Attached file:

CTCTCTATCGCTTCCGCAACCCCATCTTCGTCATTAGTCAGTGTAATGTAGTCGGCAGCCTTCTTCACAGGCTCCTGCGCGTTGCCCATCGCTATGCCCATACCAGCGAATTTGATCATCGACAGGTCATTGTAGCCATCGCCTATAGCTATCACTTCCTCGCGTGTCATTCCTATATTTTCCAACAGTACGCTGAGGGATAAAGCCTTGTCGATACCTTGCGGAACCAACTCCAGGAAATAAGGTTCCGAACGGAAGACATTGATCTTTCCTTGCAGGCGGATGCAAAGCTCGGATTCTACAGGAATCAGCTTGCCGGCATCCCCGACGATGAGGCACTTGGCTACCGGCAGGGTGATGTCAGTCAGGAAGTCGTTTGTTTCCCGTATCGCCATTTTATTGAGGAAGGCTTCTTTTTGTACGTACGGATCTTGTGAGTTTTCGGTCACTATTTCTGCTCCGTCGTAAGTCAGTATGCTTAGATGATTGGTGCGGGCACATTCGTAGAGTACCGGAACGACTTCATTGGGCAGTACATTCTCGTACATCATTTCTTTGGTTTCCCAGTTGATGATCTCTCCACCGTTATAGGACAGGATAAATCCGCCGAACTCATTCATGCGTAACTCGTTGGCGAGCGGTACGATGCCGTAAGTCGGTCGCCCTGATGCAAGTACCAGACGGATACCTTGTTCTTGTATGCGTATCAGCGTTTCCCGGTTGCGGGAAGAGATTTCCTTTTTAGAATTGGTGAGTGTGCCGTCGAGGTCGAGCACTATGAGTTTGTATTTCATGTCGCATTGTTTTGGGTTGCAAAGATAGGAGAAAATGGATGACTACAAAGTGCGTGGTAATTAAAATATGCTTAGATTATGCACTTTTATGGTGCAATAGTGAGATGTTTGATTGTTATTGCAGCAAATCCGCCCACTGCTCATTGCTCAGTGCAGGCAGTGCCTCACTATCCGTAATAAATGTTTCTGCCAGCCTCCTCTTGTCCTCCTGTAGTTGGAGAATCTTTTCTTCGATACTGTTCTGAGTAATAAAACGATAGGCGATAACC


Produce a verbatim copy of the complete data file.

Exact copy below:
CTCTCTATCGCTTCCGCAACCCCATCTTCGTCATTAGTCAGTGTAATGTAGTCGGCAGCCTTCTTCACAGGCTCCTGCGCGTTGCCCATCGCTATGCCCATACCAGCGAATTTGATCATCGACAGGTCATTGTAGCCATCGCCTATAGCTATCACTTCCTCGCGTGTCATTCCTATATTTTCCAACAGTACGCTGAGGGATAAAGCCTTGTCGATACCTTGCGGAACCAACTCCAGGAAATAAGGTTCCGAACGGAAGACATTGATCTTTCCTTGCAGGCGGATGCAAAGCTCGGATTCTACAGGAATCAGCTTGCCGGCATCCCCGACGATGAGGCACTTGGCTACCGGCAGGGTGATGTCAGTCAGGAAGTCGTTTGTTTCCCGTATCGCCATTTTATTGAGGAAGGCTTCTTTTTGTACGTACGGATCTTGTGAGTTTTCGGTCACTATTTCTGCTCCGTCGTAAGTCAGTATGCTTAGATGATTGGTGCGGGCACATTCGTAGAGTACCGGAACGACTTCATTGGGCAGTACATTCTCGTACATCATTTCTTTGGTTTCCCAGTTGATGATCTCTCCACCGTTATAGGACAGGATAAATCCGCCGAACTCATTCATGCGTAACTCGTTGGCGAGCGGTACGATGCCGTAAGTCGGTCGCCCTGATGCAAGTACCAGACGGATACCTTGTTCTTGTATGCGTATCAGCGTTTCCCGGTTGCGGGAAGAGATTTCCTTTTTAGAATTGGTGAGTGTGCCGTCGAGGTCGAGCACTATGAGTTTGTATTTCATGTCGCATTGTTTTGGGTTGCAAAGATAGGAGAAAATGGATGACTACAAAGTGCGTGGTAATTAAAATATGCTTAGATTATGCACTTTTATGGTGCAATAGTGAGATGTTTGATTGTTATTGCAGCAAATCCGCCCACTGCTCATTGCTCAGTGCAGGCAGTGCCTCACTATCCGTAATAAATGTTTCTGCCAGCCTCCTCTTGTCCTCCTGTAGTTGGAGAATCTTTTCTTCGATACTGTTCTGAGTAATAAAACGATAGGCGATAACC